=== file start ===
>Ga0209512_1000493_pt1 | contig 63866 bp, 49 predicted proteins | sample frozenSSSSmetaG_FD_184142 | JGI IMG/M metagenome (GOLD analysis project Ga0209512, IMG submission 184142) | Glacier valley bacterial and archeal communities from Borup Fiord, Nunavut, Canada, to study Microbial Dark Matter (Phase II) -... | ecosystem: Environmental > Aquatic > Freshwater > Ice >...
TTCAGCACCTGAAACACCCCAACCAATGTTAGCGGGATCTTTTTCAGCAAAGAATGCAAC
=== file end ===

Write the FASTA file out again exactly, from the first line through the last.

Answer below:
>Ga0209512_1000493_pt1 | contig 63866 bp, 49 predicted proteins | sample frozenSSSSmetaG_FD_184142 | JGI IMG/M metagenome (GOLD analysis project Ga0209512, IMG submission 184142) | Glacier valley bacterial and archeal communities from Borup Fiord, Nunavut, Canada, to study Microbial Dark Matter (Phase II) -... | ecosystem: Environmental > Aquatic > Freshwater > Ice >...
TTCAGCACCTGAAACACCCCAACCAATGTTAGCGGGATCTTTTTCAGCAAAGAATGCAAC